Carlos Gutiérrez (John McInerny) is an Elvis impersonator and while he does not completely look the part, the man sure can sing like the King (and goes so far as to ask everyone in his life to call him as such.) Carlos spends the majority of his time watching and listening to Elvis concerts, planning his upcoming shows and eating Elvis’ favorite food (banana and peanut butter sandwiches), giving way to the idea that singing like Elvis isn’t just something Carlos is good at, he may be obsessed with the man himself.
This idea is further driven home when Carlos’ ex, Alejandra (Griselda Siciliani) expresses her concerns over his affect on their daughter (named Lisa Marie, naturally) and Alejandra announces she is going to try for sole custody. While Carlos seems sad over this revelation, he also doesn’t do much to stop it, seeming to have his mind on other things.
Carlos continues to allude to something big he has coming up, quitting his factory job and having his band rehearsing non-stop for an upcoming gig that will feature him playing the piano and singing solo. But an unexpected phone call changes everything and suddenly Carlos is forced to focus on being a dad rather the King of Rock and Roll.
A car accident leaves Alejandra (who Carlos calls Priscilla) seriously injured and unconscious while Lisa got away with a only bump on the head, but now no mother to go home to. It is clear that Carlos cares about them both, rushing to the hospital to find out what happened and get Lisa (Margarita Lopez) to bring home with him. The accident turns out to be a bit of a blessing in disguise as it gives Carlos and Lisa the opportunity to really get to know one another and establish a real relationship.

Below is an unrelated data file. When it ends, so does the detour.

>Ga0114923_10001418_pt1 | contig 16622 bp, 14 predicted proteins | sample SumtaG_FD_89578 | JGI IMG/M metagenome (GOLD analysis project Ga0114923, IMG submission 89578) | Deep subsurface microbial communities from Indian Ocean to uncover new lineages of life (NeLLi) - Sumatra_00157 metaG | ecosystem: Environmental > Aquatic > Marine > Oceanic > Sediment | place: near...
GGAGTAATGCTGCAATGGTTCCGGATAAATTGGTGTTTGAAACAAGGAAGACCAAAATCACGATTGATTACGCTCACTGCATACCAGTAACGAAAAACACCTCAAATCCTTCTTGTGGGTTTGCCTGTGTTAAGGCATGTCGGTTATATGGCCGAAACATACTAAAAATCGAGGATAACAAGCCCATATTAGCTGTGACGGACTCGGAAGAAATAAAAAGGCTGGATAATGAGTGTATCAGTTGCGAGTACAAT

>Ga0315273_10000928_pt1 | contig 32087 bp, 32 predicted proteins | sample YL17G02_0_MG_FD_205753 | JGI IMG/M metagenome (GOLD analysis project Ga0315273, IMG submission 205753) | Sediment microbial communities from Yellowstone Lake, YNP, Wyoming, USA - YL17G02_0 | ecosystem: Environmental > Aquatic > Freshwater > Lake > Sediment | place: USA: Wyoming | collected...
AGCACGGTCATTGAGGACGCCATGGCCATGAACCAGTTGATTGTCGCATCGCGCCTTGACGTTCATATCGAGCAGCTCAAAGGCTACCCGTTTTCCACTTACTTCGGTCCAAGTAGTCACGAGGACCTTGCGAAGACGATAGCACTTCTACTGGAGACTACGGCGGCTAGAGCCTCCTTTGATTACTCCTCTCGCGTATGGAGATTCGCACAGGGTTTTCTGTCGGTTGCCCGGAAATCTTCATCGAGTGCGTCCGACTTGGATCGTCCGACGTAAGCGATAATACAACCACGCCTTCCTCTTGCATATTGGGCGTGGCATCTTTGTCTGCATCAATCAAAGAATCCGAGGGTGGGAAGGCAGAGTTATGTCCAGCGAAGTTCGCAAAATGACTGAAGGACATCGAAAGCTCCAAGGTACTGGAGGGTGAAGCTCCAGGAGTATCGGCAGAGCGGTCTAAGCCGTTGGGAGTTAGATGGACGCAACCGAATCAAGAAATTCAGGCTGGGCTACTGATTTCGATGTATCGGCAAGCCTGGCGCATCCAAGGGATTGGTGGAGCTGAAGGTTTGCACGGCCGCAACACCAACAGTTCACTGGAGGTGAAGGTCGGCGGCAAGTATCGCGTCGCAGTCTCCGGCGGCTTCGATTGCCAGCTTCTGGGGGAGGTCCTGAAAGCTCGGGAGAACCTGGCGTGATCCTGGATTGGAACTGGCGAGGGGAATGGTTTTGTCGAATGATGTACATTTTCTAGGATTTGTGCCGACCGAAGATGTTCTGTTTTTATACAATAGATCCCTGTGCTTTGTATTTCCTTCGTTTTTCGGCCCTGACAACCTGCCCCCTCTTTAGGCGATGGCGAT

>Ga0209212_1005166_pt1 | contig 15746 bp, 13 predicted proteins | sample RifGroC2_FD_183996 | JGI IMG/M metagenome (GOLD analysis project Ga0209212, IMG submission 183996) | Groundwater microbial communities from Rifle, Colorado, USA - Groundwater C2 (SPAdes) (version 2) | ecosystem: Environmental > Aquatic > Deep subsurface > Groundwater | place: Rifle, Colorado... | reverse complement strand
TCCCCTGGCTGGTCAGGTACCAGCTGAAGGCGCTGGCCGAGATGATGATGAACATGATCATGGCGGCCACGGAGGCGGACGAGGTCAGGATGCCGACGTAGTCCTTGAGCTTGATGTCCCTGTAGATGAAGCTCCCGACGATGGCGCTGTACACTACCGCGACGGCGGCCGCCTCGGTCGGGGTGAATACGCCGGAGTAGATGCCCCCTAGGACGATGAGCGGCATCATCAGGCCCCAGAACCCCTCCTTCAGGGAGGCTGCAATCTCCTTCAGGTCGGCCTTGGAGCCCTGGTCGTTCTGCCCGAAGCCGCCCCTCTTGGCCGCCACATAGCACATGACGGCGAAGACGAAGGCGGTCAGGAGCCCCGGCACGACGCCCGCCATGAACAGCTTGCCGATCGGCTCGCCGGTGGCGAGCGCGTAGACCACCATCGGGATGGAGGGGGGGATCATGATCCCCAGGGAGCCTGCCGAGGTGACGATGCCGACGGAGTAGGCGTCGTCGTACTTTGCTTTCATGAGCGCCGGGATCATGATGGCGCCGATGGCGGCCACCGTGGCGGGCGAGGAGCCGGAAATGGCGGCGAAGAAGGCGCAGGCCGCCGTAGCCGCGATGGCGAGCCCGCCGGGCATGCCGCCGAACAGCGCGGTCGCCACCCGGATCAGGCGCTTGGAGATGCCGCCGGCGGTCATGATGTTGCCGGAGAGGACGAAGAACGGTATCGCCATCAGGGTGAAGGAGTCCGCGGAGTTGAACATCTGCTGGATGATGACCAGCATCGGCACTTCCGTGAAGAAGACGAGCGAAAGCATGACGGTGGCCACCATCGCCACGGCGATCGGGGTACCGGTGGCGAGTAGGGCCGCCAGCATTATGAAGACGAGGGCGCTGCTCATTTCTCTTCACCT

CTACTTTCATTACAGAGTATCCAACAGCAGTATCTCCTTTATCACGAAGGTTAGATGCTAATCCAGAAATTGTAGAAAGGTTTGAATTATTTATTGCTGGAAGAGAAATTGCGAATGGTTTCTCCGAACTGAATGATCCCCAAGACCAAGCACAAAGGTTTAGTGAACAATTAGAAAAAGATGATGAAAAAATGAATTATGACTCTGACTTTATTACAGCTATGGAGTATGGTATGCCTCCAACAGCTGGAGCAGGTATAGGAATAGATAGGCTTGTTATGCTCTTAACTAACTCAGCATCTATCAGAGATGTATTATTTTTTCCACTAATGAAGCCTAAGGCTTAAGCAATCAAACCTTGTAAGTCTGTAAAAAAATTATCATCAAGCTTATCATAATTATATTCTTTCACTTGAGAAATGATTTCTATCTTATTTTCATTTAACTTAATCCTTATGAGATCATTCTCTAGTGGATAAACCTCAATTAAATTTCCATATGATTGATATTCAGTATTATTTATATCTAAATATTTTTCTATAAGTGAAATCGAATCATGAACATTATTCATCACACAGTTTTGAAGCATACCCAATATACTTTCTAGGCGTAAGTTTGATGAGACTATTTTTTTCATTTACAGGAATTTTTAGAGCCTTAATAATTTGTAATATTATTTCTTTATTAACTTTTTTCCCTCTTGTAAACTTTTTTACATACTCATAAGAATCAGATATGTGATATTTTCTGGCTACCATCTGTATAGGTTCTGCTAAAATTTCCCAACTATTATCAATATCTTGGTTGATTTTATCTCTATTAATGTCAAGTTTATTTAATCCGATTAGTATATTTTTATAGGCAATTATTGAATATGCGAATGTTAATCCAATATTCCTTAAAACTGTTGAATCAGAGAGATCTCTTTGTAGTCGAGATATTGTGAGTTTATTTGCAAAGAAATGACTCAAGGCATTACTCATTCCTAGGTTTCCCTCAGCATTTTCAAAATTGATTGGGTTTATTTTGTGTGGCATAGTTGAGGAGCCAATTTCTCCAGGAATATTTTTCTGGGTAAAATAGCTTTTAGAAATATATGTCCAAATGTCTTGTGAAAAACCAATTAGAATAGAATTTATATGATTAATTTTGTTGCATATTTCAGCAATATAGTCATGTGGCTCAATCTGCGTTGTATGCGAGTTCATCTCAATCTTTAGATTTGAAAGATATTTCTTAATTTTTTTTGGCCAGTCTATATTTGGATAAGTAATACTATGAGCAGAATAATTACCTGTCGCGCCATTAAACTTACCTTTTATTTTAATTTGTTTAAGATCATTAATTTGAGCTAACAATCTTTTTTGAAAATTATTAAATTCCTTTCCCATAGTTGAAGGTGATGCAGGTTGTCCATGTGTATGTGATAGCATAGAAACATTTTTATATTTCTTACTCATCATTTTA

When Carlos gets the news that Alejandra is going to be okay the family reunites and a slight tattoo reveal on Alejandra’s arm (reading “Love Me Tender”) hints at what their relationship was like when it first began. Although Carlos is clearly sad Lisa will no longer be living with him, he shifts his focus back to his tour, packing up and (literally) burning any bad bridges he plans on leaving behind. But rather than joining his band on the road (or even taking any of his Elvis costumes with him), Carlos travels alone to Graceland to celebrate his forty-second birthday.
While on the bus to Elvis’ mansion, the tour guide reveals that Elvis died on the property at forty-two years old and you begin to realize that the duffle bag toting Carlos may have bigger plans for his birthday trip than just getting a few pictures for his scrapbook.
The Upside: The Last Elvis is sharply filmed by director Armando Bo and in hindsight; even the smallest moments were actually hints at where the narrative was headed – a poignant ending that leaves you wondering what it really means to idolize an artist. McInerny turns in an amazing performance and when he is singing on stage, he truly does sound and feel like the King himself.
The Downside: The scene of Carlos and a call girl (at least I assume she was) seemed random and did not help to move the narrative along.
On the Side: The bevy of celebrity impersonators on Carlos’ entertainment circuit were hilarious “cameos” that popped up every so often, ranging from KISS to John Lennon to Iggy Pop.